By C. Catania
Most of America takes for granted that they may drive to their local ice cream parlor, buy an ice cream cone, and proceed to take a walk in the town square. However, in the mid-1980s, that would have constituted a crime in Carmel, California. It took the publicity and action of Mayor Clint Eastwood to overturn a town ordinance that forbade the purchase of takeout in the downtown area. In doing so, Mayor Eastwood, through his actions, unknowingly and quite figuratively, placed himself in the middle of a national controversy over ideology that would take place over two decades later. The controversy: Illegal immigration. The ideologies: Will we work to better the laws of America, or simply diminish them by ignoring those in which we disagree?
Illegal immigration is not a new problem. In fact, two days before the election of superstar Clint Eastwood as mayor of Carmel, President Ronald Reagan signed the Immigration Reform and Control Act of 1986, which gave amnesty to illegal immigrants who had lived and worked in America, illegally, for over four years, into law. So, keeping that in mind, one must wonder why we are revisiting the same topic twenty three years later. One must also wonder why there are now an estimated twelve million illegal immigrants in the United States. The immigration reform supported by President Reagan did not work. It is clear. It is simple. It failed.
Today, the best and brightest in Washington are again puzzled. How will America stop this phenomenon? Amnesty does not work; President Reagan proved that. But, aside from its failure, there is yet another reason amnesty is the wrong course of action. When faced with a law that was ineffective, the people of Carmel did not break the law. Instead, through the time-honored American principle of voting, they changed the law, appointing a new mayor by which to do it. Simply put, the law is the law.
Today, as in the 1980s, there are those advocating anarchy, as amnesty in any form is indeed the beginning of anarchy. If we now allow illegal immigrants to stay in America in spite of their disregard for our laws and legal system, no law will be worth the ink that it is written in. Regardless of illegal immigrants’ intentions or reasoning, The United States of America is the greatest country in the world because of the laws and traditions by which it is governed. We must not look at this issue with our emotions, but only with logic, paying close attention to the precedence in which it sets. Immigrants wish to come to America to enjoy the freedoms provided here, but in exchange for those very same freedoms, citizens must accept the laws of the land, something that illegal immigrants have refused to do.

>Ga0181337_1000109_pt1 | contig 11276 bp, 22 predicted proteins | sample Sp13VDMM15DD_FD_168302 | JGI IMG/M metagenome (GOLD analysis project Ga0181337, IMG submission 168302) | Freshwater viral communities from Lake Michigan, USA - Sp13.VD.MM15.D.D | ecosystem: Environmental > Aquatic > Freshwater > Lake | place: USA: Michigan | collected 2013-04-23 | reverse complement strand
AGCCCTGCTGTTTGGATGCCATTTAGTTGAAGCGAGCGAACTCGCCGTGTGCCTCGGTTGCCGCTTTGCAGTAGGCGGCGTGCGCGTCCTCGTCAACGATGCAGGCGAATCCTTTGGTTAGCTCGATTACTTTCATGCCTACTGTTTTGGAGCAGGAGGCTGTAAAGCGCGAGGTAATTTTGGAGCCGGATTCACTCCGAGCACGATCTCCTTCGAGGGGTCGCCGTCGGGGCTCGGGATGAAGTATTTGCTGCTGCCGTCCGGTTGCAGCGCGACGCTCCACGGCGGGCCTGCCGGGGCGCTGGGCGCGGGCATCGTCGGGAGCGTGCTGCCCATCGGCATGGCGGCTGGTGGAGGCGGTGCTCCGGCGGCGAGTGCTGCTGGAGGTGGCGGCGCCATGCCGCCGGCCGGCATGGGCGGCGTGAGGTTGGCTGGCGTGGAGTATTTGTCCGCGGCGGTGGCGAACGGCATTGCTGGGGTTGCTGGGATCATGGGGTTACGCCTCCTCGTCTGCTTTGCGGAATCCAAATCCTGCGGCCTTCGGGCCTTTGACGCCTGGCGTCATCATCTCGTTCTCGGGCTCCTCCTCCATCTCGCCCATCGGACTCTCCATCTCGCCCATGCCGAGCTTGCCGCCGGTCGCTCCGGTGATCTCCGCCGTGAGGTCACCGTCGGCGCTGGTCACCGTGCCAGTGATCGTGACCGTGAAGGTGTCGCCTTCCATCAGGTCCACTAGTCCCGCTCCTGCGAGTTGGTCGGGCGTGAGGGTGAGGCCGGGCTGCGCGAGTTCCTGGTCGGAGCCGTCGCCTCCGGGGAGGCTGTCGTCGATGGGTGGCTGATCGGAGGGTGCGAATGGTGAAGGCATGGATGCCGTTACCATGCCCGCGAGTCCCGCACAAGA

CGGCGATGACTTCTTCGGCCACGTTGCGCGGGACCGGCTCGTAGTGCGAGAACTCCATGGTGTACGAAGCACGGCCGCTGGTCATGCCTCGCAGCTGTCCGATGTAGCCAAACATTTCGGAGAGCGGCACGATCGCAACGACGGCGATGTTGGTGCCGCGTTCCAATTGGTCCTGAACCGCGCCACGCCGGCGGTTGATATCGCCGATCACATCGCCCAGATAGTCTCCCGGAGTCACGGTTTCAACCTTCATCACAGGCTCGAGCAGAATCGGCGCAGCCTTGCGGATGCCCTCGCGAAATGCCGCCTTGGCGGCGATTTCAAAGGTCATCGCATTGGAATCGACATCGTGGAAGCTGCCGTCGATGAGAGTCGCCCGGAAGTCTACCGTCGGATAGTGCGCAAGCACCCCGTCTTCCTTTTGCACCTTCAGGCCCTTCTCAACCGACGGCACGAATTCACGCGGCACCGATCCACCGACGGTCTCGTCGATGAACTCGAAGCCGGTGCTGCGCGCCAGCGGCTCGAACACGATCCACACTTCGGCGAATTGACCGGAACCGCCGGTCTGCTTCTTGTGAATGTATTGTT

To better appreciate the laws of which illegal immigrants knowingly break, we must only look as far as a legal immigrant. The process of immigrating to America legally could take years and tens of thousands of dollars. In spite of that, there are more legal applicants than The United States can handle through immigration services. By granting illegal immigrants amnesty, America is effectively punishing every honest applicant that has been waiting for approval. Also, it is sending a signal to all future immigrants that crossing the border illegally is acceptable and carries no consequence.
We have seen from past failures that amnesty simply does not work. There are Congressmen who say that the only way to secure America’s borders is by building a fence. This alone also does not work. Instead, a fence along the border costs millions in taxpayer dollars, only to allow illegal immigrants to go over, under, around, or cut through the fence. After all, a fence is only a small deterrent. The only solution to illegal immigration is an exponentially tougher border patrol, including the stationing of The National Guard along the fence.
Aside from prevention, there is another problem. The legal immigration process is too difficult, too expensive, and too time consuming for applicants. America must consolidate and retrofit the entire immigration system. If it was easier to legally immigrate to America, many illegal aliens would not be forced, due to lack of money, time, or knowledge of immigration law, to cross the border illegally. Transformation of the immigration process must be introduced with better prevention methods along the borders, as neither policy alone will stem the flow of illegal immigrants.